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The energy we deserve

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By Elena Morettini

· 6 min read


The legacy of 2023

Thinking strategically, either through the aid of deterministic or probabilistic models, is, above all, planning to answer the tough questions.

We no longer have time to use shortcuts, loopholes or miscommunication: 2023 is a turning point. To reduce the negative impacts of climate change, it is paramount to bluntly cut emissions by half before 2030 to reach net zero by 2050 ultimately. This is the year that pushes everyone to pass a major milestone: decarbonise energy, either through fading our dependence on fossil fuels (still 80% of global energy production) or building clean energy solutions, leaving the ground to net-zero energy choices.

Renewables are key, but so are minerals

So, as we accelerate the so-much-needed low-carbon economy, investing in alternative sources of energy that are clean, accessible, affordable, sustainable, and reliable, we identify these renewable energies as a highly promising alternative to conventional fossil fuels and nuclear. Yet, it remains essential to recognise the big picture.

Here’s the first tough question: are renewables perfect energy sources? Sadly, no. They’re not. Not today.

Even if one of the pitfalls of renewable energy production is identified as not being neither programmable nor stackable, or storable, yet most importantly, it is the energy density — much lower than traditional sources where the highest of such density is represented by nuclear — and the critical or conflict minerals, also known as rare-earth elements, scarcity and scattering that dramatically puzzle our minds about the energy transitions dilemmas.

Critical and conflictive minerals are unsustainably integral to our economy and the energy transitions we are shaping, as they are used every day in the front-running tech solutions of our homes, phones, laptops, and lightning, all the way to the largest green energy infrastructures or pillars from photovoltaic to wind turbines to electric vehicles.

To satisfy these renewable-based energy transitions, by 2040, we will need four times as many critical minerals while we already face enormous capacity shortages to meet current demand. This opens up two much broader yet essential aspects: regenerated or recycled and artificial materials as rheological proxies for critical minerals in new and innovative ways. Why not venture into these amazingly promising untapped sectors to clean the energy value chain from its upstream?

Green energy — in its renewable meaning — is part of the solution, not the only solution to energy de-carbonisation.

Relying on numbers

It may sound provocative, yet I think the numbers and calculations become essential. If we want to establish the greenest parameters and key performance indicators to assess which energy source is the most sustainable, we must thoroughly perform a life cycle assessment of each. How? Thoroughly addressing the challenges and accountability for any specific energy source’s entire value and supply chain to make responsible and informed decisions to guarantee ourselves a sustainable energy future.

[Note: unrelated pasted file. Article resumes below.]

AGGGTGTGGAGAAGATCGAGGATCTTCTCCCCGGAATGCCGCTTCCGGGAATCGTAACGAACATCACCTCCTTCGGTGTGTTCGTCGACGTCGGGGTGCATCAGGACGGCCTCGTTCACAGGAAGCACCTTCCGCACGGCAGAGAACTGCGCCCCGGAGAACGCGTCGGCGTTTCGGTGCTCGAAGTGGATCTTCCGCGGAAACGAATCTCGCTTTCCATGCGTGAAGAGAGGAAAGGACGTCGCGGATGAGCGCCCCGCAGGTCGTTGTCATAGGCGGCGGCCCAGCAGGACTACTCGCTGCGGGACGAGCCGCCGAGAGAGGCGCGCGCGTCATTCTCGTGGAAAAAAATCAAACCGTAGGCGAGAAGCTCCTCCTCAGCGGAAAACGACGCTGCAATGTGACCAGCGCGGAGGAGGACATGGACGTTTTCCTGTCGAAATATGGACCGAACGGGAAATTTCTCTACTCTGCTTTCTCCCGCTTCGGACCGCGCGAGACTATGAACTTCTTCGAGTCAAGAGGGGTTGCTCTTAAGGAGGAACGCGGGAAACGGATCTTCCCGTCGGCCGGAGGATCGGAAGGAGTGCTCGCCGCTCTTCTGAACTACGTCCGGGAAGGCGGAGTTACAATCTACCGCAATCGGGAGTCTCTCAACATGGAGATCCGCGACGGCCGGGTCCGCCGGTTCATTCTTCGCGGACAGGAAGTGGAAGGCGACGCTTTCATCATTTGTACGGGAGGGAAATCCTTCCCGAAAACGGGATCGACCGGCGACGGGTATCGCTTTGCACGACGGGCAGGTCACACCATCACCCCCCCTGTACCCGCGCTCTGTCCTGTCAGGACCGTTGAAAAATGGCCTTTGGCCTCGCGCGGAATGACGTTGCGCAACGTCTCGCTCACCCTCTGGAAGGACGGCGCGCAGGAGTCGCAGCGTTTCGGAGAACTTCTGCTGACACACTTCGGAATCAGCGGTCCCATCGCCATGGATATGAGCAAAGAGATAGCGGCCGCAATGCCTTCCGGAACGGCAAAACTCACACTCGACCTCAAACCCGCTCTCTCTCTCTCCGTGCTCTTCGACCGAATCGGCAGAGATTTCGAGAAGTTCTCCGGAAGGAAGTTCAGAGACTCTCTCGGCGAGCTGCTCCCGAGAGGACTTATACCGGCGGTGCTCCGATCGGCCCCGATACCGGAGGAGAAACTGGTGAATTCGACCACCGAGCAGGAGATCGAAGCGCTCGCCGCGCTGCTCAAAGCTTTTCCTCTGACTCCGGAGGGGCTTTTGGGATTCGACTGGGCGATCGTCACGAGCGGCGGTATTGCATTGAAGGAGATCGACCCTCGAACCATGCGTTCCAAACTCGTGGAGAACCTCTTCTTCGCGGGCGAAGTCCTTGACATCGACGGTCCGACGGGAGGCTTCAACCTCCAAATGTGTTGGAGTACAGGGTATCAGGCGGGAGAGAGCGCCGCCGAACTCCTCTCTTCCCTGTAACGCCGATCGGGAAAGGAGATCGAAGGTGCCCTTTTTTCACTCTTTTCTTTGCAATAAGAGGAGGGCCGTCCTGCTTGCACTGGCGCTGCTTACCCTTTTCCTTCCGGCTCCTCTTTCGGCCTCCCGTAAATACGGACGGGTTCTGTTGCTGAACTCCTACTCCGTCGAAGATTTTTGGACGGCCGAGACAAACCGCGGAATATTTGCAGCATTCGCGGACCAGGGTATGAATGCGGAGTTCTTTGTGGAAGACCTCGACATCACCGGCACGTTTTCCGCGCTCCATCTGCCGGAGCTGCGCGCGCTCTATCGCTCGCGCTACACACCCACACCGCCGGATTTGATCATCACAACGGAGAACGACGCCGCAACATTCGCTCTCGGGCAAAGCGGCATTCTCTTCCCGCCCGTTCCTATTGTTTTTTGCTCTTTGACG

When it comes to green energy versus fossil fuels, in particular, when performing calculations on the impact of renewable and conventional energy on the environment, there are essential factors that we need to consider, like how much energy is in a specific source and whether we can easily get the materials we need to make it. We must also compare how much negative environmental impact comes from oil and natural gas compared to renewable energy sources.

complete life cycle assessment of both energies must be made for a correct quantitative evaluation.

Having a thorough understanding is of the greatest importance because, while emissions may be higher in oil-gas production, the renewables value chains may display unsustainable raw materials, disposal segments and energy density. To properly decarbonise and choose, we must calculate first, so to compare and replace, rethink and assess, finding alternatives to the whole energy transitions strategy, which means deserving to appropriately reinvent, calculate, produce, distribute, store, sell, legislate and use energy!

Let’s prioritise a quantitative comparison through complete energy life cycle assessments to integrate and embrace the essential responsibility for the betterment of our planet that comes with it.

This article is also published on the author's blog. illuminem Voices is a democratic space presenting the thoughts and opinions of leading Sustainability & Energy writers, their opinions do not necessarily represent those of illuminem.

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About the author

Elena Morettini is the Global Head of Sustainable Business at Globant, a native digital multinational company. She is a PhD geoscientist and a passionate expert in energy and sustainable tech. As the co-founder of because energy matterS, Elena believes that future businesses are inclusive and sustainable.

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